The Boys in the Cave
Murder by stoning and the fallacy of moral equivalence
May 28, 2001, Vol. 6, No. 35 • By CHARLES KRAUTHAMMER
When practiced during the Cold War, moral equivalence (between East and West) was a form of moral obtuseness. As practiced today in the Middle East, it remains so. The plain fact is that Israelis are not raised on bloodlust. They are not taught to hate Arabs. On the contrary. On the 50th anniversary of independence, Israel TV produced a historical series so sympathetic to the Palestinians as to raise the question whether Israel had taken sympathy to the point of self-flagellation.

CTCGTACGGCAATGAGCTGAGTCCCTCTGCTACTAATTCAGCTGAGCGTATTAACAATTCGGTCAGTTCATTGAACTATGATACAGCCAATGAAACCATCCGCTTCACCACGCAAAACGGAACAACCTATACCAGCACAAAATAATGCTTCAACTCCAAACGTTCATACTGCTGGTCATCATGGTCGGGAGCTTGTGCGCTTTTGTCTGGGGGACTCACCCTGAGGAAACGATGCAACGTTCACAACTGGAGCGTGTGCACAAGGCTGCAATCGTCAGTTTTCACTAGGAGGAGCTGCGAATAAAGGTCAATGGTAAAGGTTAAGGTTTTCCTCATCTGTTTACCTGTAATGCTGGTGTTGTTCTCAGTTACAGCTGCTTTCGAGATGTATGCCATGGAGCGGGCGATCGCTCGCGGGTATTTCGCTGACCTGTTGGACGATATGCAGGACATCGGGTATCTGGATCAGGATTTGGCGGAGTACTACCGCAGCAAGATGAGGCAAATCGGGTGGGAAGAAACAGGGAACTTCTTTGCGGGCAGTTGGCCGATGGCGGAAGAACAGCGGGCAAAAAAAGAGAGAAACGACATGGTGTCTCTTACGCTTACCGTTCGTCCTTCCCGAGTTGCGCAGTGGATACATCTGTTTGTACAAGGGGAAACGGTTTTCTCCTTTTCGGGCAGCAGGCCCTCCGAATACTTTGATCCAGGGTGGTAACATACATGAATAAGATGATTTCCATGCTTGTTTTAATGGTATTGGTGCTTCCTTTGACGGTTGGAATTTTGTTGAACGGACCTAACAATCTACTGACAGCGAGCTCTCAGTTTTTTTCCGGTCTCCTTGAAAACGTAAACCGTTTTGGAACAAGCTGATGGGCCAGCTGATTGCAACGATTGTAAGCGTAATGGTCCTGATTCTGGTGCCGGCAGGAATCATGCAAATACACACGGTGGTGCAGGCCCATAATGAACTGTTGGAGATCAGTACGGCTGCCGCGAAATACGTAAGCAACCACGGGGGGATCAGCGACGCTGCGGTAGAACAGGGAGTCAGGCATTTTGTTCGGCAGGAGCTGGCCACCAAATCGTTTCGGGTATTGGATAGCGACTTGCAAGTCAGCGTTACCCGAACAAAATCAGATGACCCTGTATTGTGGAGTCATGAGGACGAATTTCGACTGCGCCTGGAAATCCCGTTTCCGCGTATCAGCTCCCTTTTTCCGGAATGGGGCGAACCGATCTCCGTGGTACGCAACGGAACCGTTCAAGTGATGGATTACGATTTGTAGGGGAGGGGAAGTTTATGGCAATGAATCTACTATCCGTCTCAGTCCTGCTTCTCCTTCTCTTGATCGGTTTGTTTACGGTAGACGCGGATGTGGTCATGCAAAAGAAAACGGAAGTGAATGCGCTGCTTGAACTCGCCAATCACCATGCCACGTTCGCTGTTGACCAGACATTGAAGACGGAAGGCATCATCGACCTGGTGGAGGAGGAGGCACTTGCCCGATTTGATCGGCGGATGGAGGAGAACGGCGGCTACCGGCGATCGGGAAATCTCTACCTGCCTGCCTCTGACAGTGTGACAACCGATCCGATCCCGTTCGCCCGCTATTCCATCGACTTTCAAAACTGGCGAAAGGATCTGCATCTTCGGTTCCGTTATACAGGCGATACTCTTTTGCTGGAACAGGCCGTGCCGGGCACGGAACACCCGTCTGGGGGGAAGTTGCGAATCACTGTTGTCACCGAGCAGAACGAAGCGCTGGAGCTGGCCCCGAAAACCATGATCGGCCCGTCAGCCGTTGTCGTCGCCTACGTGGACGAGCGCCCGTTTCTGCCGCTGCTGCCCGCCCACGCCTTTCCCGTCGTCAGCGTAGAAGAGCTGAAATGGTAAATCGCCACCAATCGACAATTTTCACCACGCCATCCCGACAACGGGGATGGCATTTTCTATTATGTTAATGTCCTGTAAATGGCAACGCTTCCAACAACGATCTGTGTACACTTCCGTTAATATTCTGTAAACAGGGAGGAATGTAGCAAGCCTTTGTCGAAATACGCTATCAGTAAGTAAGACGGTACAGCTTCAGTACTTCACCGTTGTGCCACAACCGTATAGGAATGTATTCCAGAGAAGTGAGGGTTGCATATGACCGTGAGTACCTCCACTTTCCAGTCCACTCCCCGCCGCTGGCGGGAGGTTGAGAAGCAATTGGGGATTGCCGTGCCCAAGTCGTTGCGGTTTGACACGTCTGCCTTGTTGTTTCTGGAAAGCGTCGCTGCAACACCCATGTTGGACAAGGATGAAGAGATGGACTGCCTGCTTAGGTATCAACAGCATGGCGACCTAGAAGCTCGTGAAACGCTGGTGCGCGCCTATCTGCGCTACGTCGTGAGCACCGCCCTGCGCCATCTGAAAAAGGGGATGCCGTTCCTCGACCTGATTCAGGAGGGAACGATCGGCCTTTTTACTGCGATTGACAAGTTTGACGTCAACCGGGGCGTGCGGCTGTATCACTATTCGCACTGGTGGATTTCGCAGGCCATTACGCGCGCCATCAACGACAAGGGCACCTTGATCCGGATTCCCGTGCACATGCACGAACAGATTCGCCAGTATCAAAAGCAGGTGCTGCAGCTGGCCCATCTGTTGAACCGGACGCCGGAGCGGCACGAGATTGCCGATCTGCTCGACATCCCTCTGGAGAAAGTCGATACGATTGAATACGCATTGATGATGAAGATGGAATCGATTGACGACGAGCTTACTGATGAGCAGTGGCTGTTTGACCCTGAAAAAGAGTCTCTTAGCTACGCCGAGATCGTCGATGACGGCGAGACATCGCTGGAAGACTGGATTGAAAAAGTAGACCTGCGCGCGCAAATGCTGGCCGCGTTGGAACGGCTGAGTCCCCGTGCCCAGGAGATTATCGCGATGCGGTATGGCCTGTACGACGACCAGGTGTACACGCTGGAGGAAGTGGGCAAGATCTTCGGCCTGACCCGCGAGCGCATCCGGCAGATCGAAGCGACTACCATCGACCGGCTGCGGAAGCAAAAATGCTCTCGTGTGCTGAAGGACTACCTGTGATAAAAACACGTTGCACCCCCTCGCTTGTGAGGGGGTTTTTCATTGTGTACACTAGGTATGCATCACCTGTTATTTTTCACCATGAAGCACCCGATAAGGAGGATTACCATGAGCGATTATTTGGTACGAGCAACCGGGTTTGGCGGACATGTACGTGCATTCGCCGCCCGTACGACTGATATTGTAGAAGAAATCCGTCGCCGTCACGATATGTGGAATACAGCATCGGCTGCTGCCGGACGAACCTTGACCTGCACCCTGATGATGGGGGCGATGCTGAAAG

When Baruch Goldstein committed a massacre of Palestinians in Hebron, he was vilified by every major leader in Israel. His name became anathema to Jews everywhere. When the "Engineer," the terrorist behind a string of deadly suicide bombings, was assassinated, Arafat declared him a martyr and national hero.
When that child in Gaza was accidentally killed by Israeli gunfire, Prime Minister Sharon immediately expressed his regrets and apologized. What of the lynching of the two boys? Utter silence from Yasser Arafat.
Charles Krauthammer is a contributing editor to The Weekly Standard.